Democracy vs. Terrorism: A Reality Check

Democracy vs. Terrorism: A Reality Check

Study shows democratic reforms not a panacea in stopping terrorism.

As the world’s foremost secular progressive society the United States has great faith in the power of democracy to mitigate if not cure most of the world’s ills, terrorism among them. Though short-term tactics for counterterrorism include a mix of law enforcement, military, intelligence, and diplomacy, the long-term goal of eliminating terrorism ultimately comes down strategically, most of us implicitly seem to believe, to draining the “swamp” of failed, dictatorial states from which terrorist networks grow.

A new study by the Rand Corporation entitled More Freedom, Less Terror? Liberalization and Political Violence in the Arab World attempts to examine that philosophical premise empirically, addressing the question of precisely what impact the establishment of democratic forms of governance has had on terrorist activity in six Arab states- Egypt, Jordan, Bahrain, Saudi Arabia, Algeria, and Morocco. Click here to see full report.

“Our goal,” announce the report’s authors, “is to assess whether and how political liberalization and related civil liberties (or their absence) have affected the resort to and/or support for terrorism. Has the introduction of political reforms into the Arab Middle East alleviated terrorism and violent extremism? If so, in what ways and under what conditions? If not, why?”

The overarching finding of the study is that the actual impact of democratic reforms such as the institution of elections is highly dependent on the actual social context in which the reforms are carried out. Often in practice the report points out, “ Rather than fostering norms of tolerance, pluralism, and institutional inclusion, government-led reform processes in the Arab world often bring about intolerance and exclusionary political systems, contributing to, rather than undermining, support for political violence.”

In other words the semblance of democracy without the substance can often inflame rather than marginalize extremism. This is particularly the case when ruling regimes backtrack on promised reforms, or the “reforms” installed actually exacerbate or rationalize autocracy.

The report examines several common scenarios.

First, the report documents how “political openings can co-opt and moderate opposition forces and marginalize hard-liners, but not indefinitely if reforms fail to produce tangible results.” An instance of constructive reform, according to the report, is the case of Morocco, where the government has permitted the political participation of moderate Islamist parties, leading them toward accommodation with the government instead of confrontation.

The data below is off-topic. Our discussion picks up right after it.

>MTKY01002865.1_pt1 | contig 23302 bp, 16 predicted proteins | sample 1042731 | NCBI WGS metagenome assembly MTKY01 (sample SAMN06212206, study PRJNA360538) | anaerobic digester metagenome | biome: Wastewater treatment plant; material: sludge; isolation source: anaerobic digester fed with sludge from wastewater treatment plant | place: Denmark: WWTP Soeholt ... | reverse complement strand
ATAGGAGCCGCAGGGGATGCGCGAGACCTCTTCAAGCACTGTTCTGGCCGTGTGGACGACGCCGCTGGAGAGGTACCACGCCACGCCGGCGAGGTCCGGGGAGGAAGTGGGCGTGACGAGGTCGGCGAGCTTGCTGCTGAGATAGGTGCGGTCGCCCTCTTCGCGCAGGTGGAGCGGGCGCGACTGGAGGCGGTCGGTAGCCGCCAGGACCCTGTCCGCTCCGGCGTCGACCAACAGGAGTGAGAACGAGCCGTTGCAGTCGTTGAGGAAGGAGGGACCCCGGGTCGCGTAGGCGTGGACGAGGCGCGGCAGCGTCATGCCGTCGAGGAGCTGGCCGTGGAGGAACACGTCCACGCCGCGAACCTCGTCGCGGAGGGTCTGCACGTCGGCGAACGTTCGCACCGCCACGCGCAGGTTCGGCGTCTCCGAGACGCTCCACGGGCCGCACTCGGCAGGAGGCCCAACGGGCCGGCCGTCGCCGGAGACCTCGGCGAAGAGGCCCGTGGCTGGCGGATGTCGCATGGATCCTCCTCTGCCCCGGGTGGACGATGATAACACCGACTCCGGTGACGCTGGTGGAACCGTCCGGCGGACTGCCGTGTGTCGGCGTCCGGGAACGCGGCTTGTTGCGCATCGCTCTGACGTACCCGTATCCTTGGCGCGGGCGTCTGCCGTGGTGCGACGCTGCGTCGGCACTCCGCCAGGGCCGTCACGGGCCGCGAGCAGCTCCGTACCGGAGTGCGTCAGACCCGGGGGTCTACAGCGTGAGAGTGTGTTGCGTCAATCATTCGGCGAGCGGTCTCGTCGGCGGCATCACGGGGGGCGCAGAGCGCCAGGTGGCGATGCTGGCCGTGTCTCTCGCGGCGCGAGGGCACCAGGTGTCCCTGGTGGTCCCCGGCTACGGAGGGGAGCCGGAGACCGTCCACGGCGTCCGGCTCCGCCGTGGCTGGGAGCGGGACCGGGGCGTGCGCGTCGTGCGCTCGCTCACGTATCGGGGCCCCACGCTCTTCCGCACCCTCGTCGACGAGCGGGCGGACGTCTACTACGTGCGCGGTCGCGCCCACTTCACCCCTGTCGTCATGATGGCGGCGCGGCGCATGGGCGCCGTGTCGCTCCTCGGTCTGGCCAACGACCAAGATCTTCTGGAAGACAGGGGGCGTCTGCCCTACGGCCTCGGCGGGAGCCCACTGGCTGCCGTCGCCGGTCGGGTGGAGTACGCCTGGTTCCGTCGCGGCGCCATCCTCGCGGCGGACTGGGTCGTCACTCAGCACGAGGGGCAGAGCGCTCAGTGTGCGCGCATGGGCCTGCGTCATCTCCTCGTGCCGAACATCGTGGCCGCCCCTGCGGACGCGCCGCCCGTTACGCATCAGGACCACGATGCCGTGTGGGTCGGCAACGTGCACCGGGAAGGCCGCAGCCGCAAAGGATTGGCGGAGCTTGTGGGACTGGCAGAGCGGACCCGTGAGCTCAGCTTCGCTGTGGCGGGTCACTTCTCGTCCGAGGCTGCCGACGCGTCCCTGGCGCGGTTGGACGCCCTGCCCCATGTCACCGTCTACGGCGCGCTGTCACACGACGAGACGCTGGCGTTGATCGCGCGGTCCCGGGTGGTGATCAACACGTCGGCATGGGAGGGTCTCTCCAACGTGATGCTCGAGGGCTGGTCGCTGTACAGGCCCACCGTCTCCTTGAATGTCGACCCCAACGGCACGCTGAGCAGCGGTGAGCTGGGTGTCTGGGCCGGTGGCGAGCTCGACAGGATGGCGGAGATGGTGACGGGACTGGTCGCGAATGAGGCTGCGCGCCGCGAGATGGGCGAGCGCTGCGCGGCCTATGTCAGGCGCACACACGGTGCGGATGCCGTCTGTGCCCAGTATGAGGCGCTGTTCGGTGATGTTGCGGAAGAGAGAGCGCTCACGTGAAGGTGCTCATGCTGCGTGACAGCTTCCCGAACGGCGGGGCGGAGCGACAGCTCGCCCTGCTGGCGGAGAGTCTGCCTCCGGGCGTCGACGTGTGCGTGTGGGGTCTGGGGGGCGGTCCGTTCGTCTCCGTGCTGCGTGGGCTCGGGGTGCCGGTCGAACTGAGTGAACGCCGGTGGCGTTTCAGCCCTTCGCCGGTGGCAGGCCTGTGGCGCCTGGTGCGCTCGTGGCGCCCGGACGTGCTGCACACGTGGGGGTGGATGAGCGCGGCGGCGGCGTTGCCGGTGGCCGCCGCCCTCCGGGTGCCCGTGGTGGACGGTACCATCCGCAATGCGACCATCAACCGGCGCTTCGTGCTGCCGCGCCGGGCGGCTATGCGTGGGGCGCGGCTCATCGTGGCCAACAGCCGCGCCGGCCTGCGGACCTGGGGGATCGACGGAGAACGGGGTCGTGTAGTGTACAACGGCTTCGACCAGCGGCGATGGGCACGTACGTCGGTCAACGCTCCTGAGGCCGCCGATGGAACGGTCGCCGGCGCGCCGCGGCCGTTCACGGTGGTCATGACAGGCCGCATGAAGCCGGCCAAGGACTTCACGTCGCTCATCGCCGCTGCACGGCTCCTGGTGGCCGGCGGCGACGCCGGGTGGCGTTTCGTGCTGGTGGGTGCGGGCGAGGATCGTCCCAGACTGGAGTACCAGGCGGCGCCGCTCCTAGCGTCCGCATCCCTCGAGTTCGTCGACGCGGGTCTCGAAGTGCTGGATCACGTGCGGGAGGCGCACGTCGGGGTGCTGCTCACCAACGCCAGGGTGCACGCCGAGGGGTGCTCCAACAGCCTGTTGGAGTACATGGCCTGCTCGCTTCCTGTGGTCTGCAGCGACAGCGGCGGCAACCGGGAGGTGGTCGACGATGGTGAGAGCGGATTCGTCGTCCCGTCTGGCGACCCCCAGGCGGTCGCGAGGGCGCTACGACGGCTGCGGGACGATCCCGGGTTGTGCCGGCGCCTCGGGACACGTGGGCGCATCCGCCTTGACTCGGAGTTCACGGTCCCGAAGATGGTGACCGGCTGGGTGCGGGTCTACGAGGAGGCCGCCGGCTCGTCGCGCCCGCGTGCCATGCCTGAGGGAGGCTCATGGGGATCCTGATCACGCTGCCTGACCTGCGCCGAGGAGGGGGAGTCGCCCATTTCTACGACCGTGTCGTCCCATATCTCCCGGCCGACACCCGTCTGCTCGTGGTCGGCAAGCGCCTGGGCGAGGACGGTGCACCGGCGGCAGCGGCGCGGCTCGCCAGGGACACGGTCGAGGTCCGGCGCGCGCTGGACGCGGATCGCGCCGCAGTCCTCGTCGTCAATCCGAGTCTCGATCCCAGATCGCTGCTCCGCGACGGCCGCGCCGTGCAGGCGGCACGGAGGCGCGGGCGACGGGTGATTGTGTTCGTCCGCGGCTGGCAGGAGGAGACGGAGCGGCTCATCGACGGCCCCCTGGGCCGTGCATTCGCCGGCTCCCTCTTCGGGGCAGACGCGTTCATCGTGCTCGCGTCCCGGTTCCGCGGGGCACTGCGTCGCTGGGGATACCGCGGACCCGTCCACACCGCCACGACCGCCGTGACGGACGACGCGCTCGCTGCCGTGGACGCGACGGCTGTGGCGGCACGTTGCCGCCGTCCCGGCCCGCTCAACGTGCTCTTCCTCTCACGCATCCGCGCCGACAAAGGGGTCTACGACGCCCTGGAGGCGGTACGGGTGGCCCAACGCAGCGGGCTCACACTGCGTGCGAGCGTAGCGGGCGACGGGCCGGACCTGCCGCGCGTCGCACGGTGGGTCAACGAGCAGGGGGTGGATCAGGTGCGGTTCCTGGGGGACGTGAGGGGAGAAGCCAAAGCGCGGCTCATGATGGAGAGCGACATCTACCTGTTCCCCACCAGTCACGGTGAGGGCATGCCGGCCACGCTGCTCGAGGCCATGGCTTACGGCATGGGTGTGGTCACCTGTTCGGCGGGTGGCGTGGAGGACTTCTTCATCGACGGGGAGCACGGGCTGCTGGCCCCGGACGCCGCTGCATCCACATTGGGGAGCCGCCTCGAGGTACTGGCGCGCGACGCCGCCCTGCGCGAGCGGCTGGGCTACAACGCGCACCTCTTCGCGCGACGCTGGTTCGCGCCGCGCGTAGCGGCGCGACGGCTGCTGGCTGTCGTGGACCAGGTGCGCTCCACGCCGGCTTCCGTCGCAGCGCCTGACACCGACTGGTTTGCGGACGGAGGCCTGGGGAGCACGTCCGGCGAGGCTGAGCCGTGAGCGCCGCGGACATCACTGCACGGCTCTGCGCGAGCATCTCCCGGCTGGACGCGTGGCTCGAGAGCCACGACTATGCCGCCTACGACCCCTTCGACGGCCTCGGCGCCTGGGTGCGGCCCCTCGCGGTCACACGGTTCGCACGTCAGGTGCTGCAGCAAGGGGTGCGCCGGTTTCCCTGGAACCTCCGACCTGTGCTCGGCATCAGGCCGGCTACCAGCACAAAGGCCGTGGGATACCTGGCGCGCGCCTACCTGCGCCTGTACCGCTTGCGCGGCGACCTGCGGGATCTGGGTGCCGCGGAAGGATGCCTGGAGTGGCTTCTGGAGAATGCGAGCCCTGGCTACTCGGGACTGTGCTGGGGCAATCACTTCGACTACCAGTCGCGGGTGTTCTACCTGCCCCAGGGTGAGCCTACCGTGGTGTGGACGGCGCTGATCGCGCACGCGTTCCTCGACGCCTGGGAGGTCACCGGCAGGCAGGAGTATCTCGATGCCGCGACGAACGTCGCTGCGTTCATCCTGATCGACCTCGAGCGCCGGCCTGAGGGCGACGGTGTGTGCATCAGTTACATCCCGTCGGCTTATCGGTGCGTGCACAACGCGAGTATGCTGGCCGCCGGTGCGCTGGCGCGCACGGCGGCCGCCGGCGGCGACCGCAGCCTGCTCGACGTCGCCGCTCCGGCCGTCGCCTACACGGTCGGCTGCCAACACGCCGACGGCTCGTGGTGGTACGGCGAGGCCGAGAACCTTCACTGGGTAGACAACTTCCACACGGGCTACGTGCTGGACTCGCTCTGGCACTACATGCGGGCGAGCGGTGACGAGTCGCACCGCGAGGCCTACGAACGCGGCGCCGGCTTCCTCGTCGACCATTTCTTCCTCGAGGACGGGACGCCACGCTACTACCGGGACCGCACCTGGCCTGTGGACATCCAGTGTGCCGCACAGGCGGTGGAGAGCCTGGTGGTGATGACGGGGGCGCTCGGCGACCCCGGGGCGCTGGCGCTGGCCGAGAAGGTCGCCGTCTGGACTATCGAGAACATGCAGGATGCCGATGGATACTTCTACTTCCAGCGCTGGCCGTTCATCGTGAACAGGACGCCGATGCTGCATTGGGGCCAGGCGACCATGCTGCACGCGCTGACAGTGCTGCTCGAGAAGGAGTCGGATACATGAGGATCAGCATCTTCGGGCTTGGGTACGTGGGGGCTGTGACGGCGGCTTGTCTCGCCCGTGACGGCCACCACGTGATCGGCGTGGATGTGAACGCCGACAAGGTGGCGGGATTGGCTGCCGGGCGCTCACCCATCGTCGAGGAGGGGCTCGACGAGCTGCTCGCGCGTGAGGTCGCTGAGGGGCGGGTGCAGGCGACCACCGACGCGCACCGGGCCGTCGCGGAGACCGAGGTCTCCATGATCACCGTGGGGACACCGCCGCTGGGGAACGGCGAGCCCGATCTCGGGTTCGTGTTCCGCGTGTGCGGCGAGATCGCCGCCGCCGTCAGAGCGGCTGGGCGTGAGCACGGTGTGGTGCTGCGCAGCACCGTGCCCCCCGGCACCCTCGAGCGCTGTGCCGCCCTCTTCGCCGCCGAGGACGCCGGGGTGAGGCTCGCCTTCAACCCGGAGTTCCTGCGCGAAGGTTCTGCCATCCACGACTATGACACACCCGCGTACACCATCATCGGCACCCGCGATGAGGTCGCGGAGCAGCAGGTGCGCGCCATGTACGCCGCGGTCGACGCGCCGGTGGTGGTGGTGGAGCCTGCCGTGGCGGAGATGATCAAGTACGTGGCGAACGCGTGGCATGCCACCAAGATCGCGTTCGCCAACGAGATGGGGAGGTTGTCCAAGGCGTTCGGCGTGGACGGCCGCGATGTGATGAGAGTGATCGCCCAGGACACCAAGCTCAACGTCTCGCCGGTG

In Jordan, however, while inclusion of the Islamist opposition into the political process has had a moderating effect, undercutting support for more radical elements within and outside the party, growing confrontation between the government and the Islamist opposition is providing ammunition for more hard-line elements, who question the benefits of participating in a political process that excludes them.

The report also notes instances of where political reforms have had little effect in promoting norms of tolerance, instead exacerbating existing societal cleavages.

“Although reform processes have in some cases had a moderating effect on the opposition,” the report says, “ their limited and controlled nature—and the fractured context in which they are operating in the Arab world— have resulted in a distinct absence of norms of tolerance and pluralism across all cases. Fear of growing Islamic power among governments and secular opposition movements is increasing intolerance of opposing groups and leading to crackdowns on freedom of expression.”

The report cites Egypt to illustrate this point. Egypt, it says, still suffers from significant tension and violence between its Muslim and Coptic communities, and Copts are generally opposed to any changes that would give Islamist groups further power, as they are unsure about whether political liberalization would actually lead to further protection of minority rights.